by Sean Hull – December 1, 2009
Context is important. Looking at a problem from a different context will have you seeing different problems, and different solutions. What’s obvious when you’re in the lab, programming an interface, or designing a product or service for your customer may end up being unworkable in the day-to-day context in which it is used. It may be cumbersome and confusing to folks with a different perspective or different way of working.
Example One: iPhone OS v1.0 – The SMS Application
When the iPhone first came out, it strangely had quite limited SMS capabilities. Despite the incessant clamoring from iPhone owners, it took time for Apple to add some very basic features. To look at Apple’s site, the support forums, and so on you’d think SMS was some obscure technology from Mars that people used in the old days, but no longer. From Apple’s context the priorities were clearly iPod & music playing functionality, safari, and apps.
Well we all know they were visionary when it came to applications. The simplicity of the App Store, and the explosion of the apps industry proves that clearly. But it’s also clear that they weren’t totally in tune with day-to-day users. When it comes to mobile phones, the lowest common denominator wins. And all mobile phones support basic SMS. So without knowing what type of phone friend has, or what they may or may not use, you know you can SMS message them. And people do, in huge volume. Want to send four friends the address of the restaurant to meet at tonight? You certainly don’t want to type that in four times, but that is what you needed to do with iPhone OS 1.0′s SMS application.
When I first tried the SMS application, it was clear that the developers or UI designers do not actively send a lot of SMS messages. It was immediately clear from my context because I *do* send a lot so I know what the features are and why they’re important.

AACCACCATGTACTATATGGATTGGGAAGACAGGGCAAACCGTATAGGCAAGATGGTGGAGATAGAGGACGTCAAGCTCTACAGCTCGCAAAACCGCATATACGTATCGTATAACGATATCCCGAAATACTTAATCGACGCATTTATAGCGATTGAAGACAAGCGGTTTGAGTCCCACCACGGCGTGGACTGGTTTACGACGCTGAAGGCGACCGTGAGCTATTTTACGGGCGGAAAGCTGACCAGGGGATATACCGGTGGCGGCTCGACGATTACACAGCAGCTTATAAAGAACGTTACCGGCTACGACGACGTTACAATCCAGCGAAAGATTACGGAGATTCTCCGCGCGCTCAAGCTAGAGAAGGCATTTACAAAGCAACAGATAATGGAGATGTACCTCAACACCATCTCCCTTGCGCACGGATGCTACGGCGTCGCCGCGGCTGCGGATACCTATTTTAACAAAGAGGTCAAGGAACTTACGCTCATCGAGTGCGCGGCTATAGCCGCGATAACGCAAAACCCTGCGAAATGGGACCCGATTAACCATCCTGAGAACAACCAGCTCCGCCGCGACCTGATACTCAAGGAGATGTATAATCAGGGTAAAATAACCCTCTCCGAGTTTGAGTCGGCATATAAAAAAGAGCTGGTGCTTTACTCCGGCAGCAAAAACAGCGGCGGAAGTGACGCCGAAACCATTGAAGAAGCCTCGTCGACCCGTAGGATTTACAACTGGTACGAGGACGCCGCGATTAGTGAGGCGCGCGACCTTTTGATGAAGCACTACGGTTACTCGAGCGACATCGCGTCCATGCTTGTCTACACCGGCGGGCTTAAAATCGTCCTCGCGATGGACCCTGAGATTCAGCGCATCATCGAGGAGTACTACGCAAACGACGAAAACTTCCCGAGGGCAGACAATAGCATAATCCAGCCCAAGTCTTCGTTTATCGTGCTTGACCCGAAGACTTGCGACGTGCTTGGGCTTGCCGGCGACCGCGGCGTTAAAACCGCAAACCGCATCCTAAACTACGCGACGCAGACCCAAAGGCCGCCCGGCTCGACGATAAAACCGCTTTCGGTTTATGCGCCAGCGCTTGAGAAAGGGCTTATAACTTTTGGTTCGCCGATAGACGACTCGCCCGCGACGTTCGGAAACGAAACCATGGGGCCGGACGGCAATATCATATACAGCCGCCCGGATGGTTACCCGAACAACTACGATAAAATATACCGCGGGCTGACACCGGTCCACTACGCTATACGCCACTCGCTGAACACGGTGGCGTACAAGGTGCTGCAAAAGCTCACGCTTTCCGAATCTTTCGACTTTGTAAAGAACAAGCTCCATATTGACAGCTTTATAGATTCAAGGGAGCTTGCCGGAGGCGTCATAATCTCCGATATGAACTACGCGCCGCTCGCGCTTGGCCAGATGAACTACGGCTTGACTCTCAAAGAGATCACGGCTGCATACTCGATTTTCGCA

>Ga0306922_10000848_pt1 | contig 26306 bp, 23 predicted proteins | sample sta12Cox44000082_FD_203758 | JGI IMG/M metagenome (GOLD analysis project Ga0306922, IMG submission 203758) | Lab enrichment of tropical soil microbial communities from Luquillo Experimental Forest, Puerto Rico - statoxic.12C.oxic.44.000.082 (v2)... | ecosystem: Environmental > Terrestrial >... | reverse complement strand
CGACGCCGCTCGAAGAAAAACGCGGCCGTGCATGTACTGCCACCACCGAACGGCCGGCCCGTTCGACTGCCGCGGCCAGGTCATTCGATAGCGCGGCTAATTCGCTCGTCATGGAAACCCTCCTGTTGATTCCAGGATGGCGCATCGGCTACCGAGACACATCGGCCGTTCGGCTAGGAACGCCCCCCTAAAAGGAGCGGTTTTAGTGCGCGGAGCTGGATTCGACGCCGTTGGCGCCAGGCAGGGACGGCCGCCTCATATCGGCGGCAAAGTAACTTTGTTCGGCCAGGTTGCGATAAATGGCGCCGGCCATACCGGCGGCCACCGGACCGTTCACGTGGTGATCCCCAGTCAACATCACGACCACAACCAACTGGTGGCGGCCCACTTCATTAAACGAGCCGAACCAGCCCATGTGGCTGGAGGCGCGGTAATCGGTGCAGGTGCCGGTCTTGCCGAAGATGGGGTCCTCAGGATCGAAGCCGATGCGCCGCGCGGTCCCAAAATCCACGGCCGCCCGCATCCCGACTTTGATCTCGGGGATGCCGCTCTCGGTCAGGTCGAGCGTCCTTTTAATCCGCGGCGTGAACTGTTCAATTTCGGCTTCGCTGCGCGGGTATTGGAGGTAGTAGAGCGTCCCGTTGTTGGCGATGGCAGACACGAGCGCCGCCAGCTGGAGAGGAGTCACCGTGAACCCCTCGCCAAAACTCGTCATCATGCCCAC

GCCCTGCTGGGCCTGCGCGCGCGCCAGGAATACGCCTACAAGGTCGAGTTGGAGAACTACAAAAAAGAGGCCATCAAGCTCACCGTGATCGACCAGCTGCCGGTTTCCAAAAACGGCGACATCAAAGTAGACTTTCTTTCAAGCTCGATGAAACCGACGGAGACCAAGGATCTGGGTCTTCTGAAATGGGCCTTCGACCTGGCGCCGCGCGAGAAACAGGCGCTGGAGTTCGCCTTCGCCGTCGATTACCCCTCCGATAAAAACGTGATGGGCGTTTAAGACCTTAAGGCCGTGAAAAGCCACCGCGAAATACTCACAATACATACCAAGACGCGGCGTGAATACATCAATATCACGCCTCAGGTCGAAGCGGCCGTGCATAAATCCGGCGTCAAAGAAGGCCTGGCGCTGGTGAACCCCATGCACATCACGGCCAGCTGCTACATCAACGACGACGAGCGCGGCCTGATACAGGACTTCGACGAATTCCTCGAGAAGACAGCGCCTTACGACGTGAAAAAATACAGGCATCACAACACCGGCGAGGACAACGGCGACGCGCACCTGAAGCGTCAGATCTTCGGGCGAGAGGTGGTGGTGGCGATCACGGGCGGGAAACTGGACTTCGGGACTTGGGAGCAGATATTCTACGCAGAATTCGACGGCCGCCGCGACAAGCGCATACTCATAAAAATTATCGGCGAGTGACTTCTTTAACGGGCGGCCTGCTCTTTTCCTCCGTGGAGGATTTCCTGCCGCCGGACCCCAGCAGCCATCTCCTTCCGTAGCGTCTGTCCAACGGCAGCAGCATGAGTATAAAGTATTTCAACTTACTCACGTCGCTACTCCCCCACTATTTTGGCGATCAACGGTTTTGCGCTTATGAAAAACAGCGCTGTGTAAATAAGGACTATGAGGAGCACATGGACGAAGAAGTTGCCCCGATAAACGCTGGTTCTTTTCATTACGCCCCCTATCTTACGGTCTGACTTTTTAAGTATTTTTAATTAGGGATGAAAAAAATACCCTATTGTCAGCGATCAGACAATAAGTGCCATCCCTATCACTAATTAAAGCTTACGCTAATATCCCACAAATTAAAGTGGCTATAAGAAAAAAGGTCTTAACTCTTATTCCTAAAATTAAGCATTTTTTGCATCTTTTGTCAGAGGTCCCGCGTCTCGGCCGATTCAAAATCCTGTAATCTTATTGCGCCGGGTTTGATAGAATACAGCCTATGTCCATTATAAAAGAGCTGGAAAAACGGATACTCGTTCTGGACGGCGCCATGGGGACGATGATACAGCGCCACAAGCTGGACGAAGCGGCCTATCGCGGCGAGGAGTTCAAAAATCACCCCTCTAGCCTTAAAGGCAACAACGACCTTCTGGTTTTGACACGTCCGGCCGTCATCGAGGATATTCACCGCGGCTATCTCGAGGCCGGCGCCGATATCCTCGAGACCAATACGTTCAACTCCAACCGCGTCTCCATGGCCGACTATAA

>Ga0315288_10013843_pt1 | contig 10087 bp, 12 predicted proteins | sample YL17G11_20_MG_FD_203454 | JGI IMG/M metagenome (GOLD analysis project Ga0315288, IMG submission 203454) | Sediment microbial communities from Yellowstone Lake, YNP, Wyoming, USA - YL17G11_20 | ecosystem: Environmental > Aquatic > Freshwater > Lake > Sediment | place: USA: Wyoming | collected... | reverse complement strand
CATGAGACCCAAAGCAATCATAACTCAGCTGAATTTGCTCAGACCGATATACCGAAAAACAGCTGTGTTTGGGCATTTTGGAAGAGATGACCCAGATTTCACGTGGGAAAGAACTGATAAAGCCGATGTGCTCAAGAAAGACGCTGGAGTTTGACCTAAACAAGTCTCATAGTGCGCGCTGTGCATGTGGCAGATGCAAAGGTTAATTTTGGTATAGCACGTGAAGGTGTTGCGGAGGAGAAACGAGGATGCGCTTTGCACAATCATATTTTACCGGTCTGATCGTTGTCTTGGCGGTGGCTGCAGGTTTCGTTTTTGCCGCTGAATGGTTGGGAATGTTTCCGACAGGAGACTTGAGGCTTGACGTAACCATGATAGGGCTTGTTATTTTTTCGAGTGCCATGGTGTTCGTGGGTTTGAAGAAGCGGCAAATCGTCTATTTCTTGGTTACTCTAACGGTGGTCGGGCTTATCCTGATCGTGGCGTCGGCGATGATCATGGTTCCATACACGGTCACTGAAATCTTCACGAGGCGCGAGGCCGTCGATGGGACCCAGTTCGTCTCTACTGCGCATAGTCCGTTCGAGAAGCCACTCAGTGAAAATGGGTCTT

Example 2: Building Suites and Apartments Numbering
In Ken Auletta’s new book Googled, he tells a story of how Sergey Brin was dissatisfied with the numbering system of the computer science buildings. Being an engineer and a problem solver, he devised a new scheme which would have fewer digits and also tell you distances between buildings.
In New York sometimes you walk into an apartment building, and the apartment numbers don’t even locate floors. What might make sense from an architects perspective or context, looking at blueprints, is often very different when you’re walking around a place and living in it.
The context is always important in business and consulting. One must consider how your customer or client sees things, what words mean for them, and from their perspective. It’s also important in building products and services. Without understanding how a technology will live and breath when it’s rolled out to customers, it will be difficult to provide the winning solutions, the ones that last, the ones that customers talk about. And the same goes for consulting, and services.
by Ken Auletta
The title sounds vaguely fatalistic, the end of the world is nigh, that kind of thing. It turns out though that Auletta is a journalist having reported over the years a lot on old media. So when he says “as we know it” he’s speaking as much to old media as he is to the tech vanguard.
But what makes his book superb isn’t just his phenomenal journalistic skills, in digging up all the facts and serving up a fair and accurate presentation of things. I think it’s important that he’s not a cheerleader at all, and approaches the topic with a critical eye as much to old media who ignored many of the warning signs in early 2000′s as to google who he emphasizes has been hubristic, at times arrogant, and has struggled with issues of privacy and copyright as they’ve built their technology.
What makes this book even more important though is to step back and think of it as a case study in how the internet has become such a disruptive force. And in that light, google is a business which has rode that wave as much as it has defined it. Interestingly Google was not afraid to bring him to Mountain View to speak in their AtGoogleTalks series, and that video is now up on YouTube.